Newbies or Better information?

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And what is encyclopedic style? I ask this question because I have been looking for an answer to that question -- more specifically, what is an encyclopedia, beyond something along the lines of "a collection of essays in alphabetical order, usually printed in multiple volumes" -- & have yet to find a useful answer. I suspect that "encyclopedic style" is one of those things, like obscenity, which no one can define yet everyone thinks she/he knows it when they see it. Unfortunately, such a situation only leads to more disagreements than agreements. -- Llywrch 18:19, 11 March 2011 (UTC)

18:19, 11 March 2011

There is no need for absolute agreement for a group project to function. If we had waited for an absolute, all-encompassing definition of the word farm and a thorough and complete explication of the concept of farming before any group of people planted seeds, we would have all starved long ago and there would be no civilisation as we know it. I'm being facetious, of course, but my point is that Wikipedia guidelines are quite clear that newcomers and their efforts are to be heartily welcomed, and that substantial knowledge is not required at the outset.

That being said, it is clear to me that most new article problems could be avoided by presenting (mandating?) a short, concise tutorial with clear examples (correct/incorrect) at a person's first edit and first article creation. This, paired with a simple, well-thought-out new article creation wizard would certainly reduce deletions and lessen the long-term workload for more experienced editors.

Here is how it can seem to new editors now: "Here, before you do anything, memorise this two-hundred-page manual. Then, when you begin editing, your work may suddenly and inexplicably disappear at the whim of some seemingly anonymous, malign entity or your modest efforts may unleash a torrent of harsh criticism from said entity."

Many experienced editors desperately need to reread and take to heart some core Wikipedia policies, such as Wikipedia:Please_do_not_bite_the_newcomers

20:45, 11 March 2011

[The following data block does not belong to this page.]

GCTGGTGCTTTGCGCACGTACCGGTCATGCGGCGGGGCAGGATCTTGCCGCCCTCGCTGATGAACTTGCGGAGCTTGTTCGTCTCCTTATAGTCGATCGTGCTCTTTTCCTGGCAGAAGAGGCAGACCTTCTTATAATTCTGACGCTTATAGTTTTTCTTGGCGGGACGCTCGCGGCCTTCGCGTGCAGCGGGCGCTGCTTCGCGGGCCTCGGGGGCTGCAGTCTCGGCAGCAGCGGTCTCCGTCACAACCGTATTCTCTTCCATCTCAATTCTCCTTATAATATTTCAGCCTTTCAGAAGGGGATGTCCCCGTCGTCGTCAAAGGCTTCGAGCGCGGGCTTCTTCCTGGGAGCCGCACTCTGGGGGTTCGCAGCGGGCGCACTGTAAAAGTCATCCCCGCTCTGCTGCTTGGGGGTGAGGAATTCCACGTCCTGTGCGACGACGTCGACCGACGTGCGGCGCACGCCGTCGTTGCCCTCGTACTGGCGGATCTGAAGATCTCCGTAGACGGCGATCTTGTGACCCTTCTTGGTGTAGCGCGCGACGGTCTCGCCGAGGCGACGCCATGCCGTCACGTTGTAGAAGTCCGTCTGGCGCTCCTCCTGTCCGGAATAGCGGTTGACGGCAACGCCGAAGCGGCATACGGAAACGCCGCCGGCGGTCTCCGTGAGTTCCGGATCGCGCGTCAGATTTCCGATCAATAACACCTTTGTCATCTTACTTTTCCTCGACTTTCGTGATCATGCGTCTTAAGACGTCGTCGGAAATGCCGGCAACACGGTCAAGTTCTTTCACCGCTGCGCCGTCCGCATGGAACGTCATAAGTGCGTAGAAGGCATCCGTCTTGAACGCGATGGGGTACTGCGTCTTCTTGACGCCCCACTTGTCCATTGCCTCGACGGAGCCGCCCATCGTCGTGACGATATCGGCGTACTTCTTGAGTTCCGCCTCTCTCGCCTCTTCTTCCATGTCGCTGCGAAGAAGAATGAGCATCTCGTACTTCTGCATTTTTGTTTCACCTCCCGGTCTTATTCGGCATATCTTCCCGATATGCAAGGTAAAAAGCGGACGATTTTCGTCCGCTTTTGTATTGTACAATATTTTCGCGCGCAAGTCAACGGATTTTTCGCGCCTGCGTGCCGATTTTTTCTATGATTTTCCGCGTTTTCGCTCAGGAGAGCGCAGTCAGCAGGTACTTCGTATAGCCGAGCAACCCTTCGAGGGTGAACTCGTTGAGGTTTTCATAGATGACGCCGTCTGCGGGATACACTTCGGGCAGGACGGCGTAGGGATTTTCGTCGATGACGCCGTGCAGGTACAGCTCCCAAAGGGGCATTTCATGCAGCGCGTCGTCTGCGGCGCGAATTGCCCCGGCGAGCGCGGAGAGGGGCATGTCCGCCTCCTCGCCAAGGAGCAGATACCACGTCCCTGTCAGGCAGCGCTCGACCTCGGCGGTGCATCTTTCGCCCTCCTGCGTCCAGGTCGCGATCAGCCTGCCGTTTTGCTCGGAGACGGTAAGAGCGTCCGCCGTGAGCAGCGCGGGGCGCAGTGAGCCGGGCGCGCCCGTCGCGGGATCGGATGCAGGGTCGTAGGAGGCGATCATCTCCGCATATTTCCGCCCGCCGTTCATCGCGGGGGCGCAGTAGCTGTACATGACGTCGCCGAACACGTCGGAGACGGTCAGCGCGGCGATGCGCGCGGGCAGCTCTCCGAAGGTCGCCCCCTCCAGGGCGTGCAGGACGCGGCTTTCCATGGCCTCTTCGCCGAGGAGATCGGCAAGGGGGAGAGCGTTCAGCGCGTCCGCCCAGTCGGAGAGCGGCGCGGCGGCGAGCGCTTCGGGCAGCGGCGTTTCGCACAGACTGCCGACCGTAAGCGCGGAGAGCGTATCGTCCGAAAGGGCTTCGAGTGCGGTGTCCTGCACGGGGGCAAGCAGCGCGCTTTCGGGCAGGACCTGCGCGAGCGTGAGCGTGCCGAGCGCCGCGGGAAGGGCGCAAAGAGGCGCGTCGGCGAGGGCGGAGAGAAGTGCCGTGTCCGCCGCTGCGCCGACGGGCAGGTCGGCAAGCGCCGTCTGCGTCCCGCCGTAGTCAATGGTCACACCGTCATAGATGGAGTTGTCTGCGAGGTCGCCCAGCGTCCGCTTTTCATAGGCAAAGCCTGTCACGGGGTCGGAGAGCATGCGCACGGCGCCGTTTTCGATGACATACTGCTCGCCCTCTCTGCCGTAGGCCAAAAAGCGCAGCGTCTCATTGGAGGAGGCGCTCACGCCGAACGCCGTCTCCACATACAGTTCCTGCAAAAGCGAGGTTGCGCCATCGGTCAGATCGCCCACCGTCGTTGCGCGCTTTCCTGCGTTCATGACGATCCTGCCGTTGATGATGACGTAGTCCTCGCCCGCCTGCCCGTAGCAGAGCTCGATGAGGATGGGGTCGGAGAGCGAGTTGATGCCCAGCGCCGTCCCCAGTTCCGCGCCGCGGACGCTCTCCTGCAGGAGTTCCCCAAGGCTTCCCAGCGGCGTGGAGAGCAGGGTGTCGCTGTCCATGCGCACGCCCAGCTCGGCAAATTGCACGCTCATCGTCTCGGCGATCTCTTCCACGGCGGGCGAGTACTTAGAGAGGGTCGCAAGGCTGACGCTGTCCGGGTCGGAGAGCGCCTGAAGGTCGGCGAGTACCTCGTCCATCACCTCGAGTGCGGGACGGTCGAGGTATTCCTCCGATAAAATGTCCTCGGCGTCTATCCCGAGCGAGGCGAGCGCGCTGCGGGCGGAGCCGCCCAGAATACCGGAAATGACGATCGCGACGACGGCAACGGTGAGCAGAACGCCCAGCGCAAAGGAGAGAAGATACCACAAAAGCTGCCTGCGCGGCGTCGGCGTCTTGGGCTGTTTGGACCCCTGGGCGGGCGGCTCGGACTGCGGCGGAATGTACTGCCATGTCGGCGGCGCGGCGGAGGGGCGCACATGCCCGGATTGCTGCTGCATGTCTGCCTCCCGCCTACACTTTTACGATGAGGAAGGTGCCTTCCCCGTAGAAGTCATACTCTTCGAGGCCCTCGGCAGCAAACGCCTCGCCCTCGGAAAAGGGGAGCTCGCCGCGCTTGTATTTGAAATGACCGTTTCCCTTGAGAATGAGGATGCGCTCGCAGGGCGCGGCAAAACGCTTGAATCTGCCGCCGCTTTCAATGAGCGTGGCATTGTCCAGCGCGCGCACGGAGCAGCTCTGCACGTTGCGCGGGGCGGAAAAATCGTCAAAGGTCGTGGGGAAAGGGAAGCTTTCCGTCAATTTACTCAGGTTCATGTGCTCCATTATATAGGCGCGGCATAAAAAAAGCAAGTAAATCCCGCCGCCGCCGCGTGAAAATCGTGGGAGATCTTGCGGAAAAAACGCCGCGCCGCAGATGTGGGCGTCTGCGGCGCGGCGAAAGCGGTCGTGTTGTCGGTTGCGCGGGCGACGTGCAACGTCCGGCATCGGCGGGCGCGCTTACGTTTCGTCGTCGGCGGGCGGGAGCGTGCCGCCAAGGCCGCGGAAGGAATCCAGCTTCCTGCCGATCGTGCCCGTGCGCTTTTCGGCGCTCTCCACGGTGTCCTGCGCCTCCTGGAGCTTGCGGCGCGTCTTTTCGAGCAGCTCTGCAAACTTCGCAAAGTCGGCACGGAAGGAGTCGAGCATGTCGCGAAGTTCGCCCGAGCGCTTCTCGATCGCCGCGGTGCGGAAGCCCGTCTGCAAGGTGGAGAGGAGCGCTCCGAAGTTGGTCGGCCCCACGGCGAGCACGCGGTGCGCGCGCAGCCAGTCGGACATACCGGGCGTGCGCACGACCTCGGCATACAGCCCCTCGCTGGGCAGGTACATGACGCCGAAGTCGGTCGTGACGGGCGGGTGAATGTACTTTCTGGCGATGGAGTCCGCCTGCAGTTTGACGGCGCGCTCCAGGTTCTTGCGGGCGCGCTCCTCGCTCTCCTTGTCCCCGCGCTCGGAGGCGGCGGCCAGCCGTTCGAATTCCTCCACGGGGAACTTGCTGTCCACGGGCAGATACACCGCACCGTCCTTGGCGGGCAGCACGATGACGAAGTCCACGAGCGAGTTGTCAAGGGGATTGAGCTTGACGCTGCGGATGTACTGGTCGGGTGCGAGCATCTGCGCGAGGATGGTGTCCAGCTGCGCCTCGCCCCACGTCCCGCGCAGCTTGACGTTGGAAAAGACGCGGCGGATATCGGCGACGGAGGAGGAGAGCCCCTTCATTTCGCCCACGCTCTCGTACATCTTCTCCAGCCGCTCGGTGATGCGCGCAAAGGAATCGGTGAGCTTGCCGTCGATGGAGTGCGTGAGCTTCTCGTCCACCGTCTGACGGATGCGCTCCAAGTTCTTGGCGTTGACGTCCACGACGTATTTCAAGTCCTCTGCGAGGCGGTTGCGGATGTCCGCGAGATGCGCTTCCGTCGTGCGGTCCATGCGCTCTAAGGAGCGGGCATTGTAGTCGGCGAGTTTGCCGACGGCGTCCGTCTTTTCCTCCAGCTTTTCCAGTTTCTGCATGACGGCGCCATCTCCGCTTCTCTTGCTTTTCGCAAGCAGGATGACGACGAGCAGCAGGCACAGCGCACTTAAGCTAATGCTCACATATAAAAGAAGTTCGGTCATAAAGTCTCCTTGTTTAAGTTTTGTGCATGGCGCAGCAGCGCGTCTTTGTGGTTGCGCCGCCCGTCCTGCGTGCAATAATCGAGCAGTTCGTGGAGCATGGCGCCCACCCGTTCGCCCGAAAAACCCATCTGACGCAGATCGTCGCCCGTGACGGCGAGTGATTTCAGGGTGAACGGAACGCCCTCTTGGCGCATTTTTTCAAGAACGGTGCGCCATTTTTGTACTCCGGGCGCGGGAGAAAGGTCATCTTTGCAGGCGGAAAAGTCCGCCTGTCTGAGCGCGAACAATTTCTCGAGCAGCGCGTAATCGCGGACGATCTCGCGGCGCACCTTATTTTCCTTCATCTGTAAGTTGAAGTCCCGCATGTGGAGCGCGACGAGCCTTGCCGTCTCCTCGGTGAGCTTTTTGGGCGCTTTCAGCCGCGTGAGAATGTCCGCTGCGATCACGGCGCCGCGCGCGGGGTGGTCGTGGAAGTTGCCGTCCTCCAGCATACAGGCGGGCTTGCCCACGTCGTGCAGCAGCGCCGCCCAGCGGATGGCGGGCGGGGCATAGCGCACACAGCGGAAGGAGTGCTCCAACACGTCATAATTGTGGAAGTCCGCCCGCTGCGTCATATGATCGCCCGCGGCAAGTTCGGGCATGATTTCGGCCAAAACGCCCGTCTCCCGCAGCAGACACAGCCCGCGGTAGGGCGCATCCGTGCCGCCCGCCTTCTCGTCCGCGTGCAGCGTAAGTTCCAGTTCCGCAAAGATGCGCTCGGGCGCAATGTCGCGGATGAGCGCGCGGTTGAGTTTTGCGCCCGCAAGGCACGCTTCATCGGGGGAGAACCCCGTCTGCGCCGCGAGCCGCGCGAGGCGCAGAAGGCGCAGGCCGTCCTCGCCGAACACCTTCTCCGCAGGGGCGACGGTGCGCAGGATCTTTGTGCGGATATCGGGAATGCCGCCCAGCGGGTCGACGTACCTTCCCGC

"Here, before you do anything, memorise this two-hundred-page manual. Then, when you begin editing, your work may suddenly and inexplicably disappear at the whim of some seemingly anonymous, malign entity or your modest efforts may unleash a torrent of harsh criticism from said entity."

Actually I would say our main problem is that we do not adequately warn new users about this before they start editing. What you describe is the reality of how Wikipedia is: if you want to edit productively here, you had better read a lot of manuals (and read them repeatedly, because many of the concepts take time to sink in). Over on the Help desk, a lot of baffled new users ask Why was my page deleted? - they ask because they had no idea that Wikipedia has a thriving deletion industry that feeds on newbies, until after they got suckered.

I think part of our problem is our misleading use of the word "Save". Most people have used productivity software on their computers, which has conditioned them to expect that when you save something, it stays the way you saved it, until you edit it again.

On Wikipedia, "Save" doesn't mean anything like that. There is no predictable outcome from saving. Instead you are spinning the roulette wheel. Or maybe spinning the chamber of the revolver pointed at your head.

It's hardly surprising that we are seeing a drop in new users. What do we think happens when we delete someone's article? They probably get angry, and tell all their friends about how they got suckered into wasting their time. Word starts getting around that editing on Wikipedia is not a fun thing to do.

We shouldn't pretend that just because we think we have all these righteous and pure reasons for deleting articles, we aren't doing incredible damage to the way people perceive us.

00:51, 12 March 2011